The disruption wrought by the transition to clean energy will challenge distribution networks and set a mighty task for battery-makers, Capgemini’s Anastasia Klingberg tells EcoGeneration.
The energy market in Australia is often compared to a circus, where those who decide policy are the clowns and the ones who get to corral the dangerous animals are the practitioners. But a kinder analogy is the game Newtonian Shift, where players assume roles such as energy supplier, consumer, grid operator, indigenous community, investor and policymaker to condense decades of energy transition into one day.
At the end of it all the made-up country Newtonia is either humming along on renewables and nothing else – or it’s all fallen in a heap.
“It is chaotic, and you have people who want to win – because it’s commercial. But at the end of the day the way you get to the [point] is that everybody works together,” says Anastasia Klingberg, director and practice lead energy and utilities at global consultant Capgemini. “But it takes a while to get there.”
Newtonian Shift may sound like a bit of frivolity for PhDs and MBAs but Klingberg says it’s completely relevant to what’s happening in the energy market in Australia. “There is a lot of chaos at the moment, depending on who you talk to.”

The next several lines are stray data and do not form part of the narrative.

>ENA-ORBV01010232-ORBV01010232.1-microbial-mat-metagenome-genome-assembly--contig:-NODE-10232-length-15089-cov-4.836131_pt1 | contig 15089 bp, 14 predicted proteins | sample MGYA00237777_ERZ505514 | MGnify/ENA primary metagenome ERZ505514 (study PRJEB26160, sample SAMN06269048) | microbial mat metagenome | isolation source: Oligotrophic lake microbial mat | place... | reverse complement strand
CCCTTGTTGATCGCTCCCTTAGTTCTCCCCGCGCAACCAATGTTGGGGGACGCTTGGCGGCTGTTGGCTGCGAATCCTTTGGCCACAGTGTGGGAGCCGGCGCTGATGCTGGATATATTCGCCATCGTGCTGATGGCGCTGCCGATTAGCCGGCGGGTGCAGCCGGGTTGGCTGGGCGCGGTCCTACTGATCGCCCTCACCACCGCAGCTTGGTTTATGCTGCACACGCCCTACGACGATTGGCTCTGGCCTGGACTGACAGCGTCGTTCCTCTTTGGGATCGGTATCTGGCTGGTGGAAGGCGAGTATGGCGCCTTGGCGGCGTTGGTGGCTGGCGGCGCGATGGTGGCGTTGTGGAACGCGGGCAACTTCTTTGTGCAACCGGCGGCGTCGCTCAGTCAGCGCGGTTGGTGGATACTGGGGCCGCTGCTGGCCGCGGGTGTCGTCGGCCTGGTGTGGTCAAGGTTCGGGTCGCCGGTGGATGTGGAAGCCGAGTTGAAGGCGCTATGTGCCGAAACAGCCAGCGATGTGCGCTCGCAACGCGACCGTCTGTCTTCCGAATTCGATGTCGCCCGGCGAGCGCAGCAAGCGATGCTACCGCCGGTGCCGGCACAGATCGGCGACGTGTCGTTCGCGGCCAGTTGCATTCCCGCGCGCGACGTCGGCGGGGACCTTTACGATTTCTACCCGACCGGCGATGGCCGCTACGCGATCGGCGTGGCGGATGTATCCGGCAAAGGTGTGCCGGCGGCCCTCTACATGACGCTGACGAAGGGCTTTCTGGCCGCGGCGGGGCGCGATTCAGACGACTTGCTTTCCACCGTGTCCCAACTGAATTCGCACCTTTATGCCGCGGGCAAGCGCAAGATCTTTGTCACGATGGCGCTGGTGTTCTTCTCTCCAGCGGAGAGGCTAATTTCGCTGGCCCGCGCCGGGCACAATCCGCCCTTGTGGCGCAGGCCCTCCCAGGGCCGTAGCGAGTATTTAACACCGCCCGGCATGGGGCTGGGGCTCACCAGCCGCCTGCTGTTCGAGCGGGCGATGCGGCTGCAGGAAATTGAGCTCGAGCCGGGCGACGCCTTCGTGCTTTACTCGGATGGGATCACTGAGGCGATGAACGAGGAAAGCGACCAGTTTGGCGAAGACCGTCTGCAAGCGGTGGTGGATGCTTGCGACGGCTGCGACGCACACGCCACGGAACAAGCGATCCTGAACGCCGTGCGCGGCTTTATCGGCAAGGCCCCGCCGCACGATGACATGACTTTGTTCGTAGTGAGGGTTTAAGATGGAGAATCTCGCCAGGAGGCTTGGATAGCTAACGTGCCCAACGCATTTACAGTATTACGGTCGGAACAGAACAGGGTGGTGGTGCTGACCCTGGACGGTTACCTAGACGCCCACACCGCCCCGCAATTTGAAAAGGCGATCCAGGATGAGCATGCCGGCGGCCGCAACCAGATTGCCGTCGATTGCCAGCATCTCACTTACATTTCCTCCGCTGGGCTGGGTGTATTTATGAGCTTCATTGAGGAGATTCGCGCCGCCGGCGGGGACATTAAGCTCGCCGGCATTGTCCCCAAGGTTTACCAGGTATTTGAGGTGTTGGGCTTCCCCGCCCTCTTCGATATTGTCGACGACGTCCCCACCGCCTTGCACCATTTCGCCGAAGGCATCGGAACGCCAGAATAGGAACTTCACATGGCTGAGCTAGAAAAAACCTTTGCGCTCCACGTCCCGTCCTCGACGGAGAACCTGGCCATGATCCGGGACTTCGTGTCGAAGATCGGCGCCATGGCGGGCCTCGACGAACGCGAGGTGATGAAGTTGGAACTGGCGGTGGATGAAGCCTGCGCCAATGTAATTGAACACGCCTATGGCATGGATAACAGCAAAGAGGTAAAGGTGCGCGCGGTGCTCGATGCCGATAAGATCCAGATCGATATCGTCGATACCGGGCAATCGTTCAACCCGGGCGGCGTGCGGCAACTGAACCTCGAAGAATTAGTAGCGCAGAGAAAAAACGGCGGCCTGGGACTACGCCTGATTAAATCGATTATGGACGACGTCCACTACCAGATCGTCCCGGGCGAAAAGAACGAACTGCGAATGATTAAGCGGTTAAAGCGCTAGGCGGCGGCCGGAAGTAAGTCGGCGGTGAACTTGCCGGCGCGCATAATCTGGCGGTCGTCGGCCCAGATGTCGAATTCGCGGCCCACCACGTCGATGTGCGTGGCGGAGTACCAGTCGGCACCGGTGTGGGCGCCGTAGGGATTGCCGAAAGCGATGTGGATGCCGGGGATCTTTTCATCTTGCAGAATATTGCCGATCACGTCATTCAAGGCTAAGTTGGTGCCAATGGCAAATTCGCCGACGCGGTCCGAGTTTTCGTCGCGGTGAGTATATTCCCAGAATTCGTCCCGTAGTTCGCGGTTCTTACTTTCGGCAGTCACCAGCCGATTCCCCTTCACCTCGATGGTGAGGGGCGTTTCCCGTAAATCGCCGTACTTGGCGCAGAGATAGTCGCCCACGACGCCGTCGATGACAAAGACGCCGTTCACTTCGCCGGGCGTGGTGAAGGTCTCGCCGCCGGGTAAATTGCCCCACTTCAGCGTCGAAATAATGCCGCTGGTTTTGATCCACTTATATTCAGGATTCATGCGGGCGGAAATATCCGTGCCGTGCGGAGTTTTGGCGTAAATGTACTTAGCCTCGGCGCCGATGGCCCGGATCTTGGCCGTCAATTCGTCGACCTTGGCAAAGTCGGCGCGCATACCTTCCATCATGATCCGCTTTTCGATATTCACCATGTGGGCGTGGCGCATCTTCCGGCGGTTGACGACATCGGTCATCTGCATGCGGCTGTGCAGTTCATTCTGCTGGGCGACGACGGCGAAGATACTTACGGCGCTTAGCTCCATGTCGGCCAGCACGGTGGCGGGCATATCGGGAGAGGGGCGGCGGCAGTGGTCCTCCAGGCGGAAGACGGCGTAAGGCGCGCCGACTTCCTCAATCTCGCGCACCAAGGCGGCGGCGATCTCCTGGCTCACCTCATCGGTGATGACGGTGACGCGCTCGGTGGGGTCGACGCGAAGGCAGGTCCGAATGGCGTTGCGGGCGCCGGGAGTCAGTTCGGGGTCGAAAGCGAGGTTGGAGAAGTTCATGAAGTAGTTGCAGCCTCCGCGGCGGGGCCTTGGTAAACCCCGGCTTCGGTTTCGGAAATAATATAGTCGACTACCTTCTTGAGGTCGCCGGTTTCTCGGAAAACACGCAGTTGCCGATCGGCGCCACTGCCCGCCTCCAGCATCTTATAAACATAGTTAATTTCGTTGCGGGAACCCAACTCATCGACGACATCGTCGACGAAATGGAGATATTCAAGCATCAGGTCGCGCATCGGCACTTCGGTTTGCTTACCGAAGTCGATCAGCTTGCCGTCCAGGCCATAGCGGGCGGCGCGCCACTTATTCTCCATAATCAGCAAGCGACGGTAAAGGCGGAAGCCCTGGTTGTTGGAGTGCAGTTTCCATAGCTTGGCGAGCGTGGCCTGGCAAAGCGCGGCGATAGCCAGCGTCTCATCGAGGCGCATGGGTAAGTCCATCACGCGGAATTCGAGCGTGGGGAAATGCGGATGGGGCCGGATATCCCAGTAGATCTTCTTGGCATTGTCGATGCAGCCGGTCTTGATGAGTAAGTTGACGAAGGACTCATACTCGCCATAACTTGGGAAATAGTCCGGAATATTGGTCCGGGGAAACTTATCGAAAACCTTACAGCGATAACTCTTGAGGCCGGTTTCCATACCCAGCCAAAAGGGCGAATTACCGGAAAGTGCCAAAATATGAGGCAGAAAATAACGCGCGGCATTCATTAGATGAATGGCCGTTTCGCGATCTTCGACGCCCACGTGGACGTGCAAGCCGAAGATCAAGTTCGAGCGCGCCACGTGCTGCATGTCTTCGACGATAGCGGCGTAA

Klingberg’s role in the real energy game is to help her clients think ahead. She offers examples of two sectors facing inevitable change: battery-makers and distribution networks.
Battery-makers know in their bones that as the cost of their technology continues to fall more consumers will decide it is time to invest in a way to store energy. There will be policy upsets along the way that may disturb investment in renewables but it’s fairly safe to assume battery-makers will be busy for a few years to come at least.
It’s a different story for traditional distribution companies, however. How relevant is a distributor to a property development that includes enough solar and storage to be practically self-sufficient? Any trend towards embedded networks would have to be a major concern to networks, the same if metering is taken away from the distributor.